Unfortunately, he is outside of my area so I can't seek a referral to him, but it just goes to show the value of clinicians keeping up to date with guidance - and that sometimes it's worth researching where treatment plans come from.

Gavin

1 like
Reply

Does anyone have enough academic knowledge to give me a clearer idea of two slightly different terms that are used in some of the guidelines and documents I am reading.

"Peripheral neuropathy" is one that I have seen used in some documents, and I take to refer to actual nerve damage in the extremities, hands and particularly feet, objectively measured with things like nerve conduction tests.

"Neurological symptoms" is used in the BNF and BSH guidelines as well as other documents, and appears to relate to a more hazy subjective set of symptoms, including paraesthesia, balance issues, etc., which may not be directly testable and may vary from patient to patient on a wide scale.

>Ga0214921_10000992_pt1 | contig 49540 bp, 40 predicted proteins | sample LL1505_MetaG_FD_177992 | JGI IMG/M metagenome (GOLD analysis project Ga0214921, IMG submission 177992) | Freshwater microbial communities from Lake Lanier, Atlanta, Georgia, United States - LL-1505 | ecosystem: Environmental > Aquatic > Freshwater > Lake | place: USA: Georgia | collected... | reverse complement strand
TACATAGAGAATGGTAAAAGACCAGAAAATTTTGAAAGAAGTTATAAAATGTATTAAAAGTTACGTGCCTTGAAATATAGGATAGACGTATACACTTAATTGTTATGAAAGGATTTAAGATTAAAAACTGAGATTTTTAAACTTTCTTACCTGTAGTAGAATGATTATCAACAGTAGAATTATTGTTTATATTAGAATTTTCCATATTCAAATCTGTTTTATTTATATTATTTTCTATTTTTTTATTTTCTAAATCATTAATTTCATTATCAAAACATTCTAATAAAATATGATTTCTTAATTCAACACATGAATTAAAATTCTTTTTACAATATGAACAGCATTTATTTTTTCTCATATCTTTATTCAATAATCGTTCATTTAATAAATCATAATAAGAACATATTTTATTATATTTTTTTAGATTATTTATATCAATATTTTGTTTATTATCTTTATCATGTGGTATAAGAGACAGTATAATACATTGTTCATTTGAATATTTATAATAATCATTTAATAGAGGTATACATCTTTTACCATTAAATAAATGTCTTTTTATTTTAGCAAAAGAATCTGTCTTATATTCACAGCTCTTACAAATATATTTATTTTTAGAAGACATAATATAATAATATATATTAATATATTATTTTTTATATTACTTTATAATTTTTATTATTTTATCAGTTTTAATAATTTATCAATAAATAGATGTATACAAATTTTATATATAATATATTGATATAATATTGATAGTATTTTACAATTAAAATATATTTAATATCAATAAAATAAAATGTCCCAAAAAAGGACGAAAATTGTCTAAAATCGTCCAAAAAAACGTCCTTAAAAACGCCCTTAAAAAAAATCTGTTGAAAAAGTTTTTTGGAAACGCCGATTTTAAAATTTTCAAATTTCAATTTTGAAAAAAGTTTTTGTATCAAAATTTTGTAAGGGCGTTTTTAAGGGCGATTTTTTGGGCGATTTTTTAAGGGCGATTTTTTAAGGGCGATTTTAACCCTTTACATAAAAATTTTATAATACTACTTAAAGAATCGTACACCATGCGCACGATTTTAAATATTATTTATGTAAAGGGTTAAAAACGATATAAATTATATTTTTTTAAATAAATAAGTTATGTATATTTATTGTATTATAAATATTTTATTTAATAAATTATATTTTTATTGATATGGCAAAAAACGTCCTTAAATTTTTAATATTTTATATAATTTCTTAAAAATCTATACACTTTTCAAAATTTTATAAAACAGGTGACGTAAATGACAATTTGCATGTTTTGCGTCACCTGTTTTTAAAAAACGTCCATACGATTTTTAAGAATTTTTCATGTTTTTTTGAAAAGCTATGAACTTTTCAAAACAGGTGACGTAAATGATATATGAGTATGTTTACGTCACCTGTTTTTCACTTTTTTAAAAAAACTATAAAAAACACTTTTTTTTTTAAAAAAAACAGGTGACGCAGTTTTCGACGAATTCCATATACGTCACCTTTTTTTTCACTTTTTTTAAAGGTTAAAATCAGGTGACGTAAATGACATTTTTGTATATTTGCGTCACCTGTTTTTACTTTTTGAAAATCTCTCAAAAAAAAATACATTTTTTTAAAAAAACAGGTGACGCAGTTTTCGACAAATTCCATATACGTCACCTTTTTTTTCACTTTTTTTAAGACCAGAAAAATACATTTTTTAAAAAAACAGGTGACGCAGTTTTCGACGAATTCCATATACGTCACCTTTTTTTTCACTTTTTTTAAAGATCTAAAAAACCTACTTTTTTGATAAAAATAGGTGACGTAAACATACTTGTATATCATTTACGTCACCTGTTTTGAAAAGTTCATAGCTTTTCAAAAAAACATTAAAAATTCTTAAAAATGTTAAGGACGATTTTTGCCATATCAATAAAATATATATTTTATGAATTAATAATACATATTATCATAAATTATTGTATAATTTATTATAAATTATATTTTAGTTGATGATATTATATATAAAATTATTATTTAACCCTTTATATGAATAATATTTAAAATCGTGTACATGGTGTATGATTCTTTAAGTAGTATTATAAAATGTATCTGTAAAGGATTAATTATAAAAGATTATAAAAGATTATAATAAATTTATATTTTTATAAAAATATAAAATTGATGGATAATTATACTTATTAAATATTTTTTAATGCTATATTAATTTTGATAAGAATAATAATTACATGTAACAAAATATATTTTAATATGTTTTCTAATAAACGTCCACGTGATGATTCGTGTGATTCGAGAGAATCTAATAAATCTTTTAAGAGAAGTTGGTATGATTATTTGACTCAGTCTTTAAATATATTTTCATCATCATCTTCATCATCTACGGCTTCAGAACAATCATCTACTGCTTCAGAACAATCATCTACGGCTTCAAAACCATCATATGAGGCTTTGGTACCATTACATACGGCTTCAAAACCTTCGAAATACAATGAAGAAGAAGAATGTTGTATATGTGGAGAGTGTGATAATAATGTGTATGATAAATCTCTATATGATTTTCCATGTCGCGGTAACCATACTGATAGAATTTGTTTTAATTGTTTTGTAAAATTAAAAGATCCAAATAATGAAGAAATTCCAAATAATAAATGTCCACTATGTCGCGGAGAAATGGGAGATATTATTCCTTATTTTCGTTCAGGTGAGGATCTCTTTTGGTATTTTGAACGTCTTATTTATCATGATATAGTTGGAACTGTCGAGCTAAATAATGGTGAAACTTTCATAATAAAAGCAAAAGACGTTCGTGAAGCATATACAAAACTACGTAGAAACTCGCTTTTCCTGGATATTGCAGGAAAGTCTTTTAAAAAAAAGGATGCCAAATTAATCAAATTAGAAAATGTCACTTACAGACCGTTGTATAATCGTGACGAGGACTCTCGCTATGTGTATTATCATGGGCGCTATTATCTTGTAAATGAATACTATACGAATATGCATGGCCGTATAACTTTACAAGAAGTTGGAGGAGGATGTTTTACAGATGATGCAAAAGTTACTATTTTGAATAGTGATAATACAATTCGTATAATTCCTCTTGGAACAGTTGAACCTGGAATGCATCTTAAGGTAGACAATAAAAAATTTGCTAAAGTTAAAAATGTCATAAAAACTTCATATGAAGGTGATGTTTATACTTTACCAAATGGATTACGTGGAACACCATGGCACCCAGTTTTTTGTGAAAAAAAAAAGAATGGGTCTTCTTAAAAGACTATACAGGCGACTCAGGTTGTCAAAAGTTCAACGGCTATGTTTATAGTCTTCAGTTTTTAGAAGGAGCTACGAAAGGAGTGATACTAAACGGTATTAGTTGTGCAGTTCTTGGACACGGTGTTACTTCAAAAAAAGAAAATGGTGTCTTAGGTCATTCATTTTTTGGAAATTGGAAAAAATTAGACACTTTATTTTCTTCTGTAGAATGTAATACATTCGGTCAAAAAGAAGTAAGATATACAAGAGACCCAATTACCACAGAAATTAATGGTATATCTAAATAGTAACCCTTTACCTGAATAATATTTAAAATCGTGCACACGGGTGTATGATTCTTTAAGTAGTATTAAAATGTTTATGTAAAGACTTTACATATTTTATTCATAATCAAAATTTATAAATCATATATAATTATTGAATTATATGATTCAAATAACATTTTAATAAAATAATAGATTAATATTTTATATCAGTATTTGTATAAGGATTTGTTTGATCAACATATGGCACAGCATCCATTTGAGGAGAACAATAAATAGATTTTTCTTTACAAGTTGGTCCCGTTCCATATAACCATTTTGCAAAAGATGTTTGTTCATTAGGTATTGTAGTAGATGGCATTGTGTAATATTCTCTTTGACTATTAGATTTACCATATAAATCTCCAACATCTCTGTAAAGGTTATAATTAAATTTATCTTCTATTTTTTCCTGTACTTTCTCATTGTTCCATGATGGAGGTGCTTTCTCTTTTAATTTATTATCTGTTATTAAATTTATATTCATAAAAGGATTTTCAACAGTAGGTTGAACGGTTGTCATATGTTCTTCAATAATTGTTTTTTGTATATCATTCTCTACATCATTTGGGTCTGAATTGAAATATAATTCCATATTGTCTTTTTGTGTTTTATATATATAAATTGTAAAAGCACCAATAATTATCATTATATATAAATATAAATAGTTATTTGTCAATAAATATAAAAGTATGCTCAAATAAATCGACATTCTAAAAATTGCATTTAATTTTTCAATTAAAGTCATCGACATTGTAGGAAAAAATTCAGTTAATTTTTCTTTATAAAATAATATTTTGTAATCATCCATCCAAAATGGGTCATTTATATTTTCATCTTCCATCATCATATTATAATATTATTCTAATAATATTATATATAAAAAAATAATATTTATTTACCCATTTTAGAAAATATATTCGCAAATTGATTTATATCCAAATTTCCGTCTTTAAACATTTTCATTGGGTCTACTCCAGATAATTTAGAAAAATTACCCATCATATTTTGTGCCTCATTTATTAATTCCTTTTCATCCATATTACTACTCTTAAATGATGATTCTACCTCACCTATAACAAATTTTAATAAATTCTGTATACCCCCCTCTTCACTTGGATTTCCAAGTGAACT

Is my understanding of the terms correct? If so, then how does one decide if they meet the 'neurological symptoms' test, when they might be significant to one person, but mild compared to another case.

So many of the issues around treatment of B12 deficiency seem to come down to how guidelines are interpreted, converted into local algorithms, or read by a clinician....sigh.

Gavin

1 like
Reply

You may also like...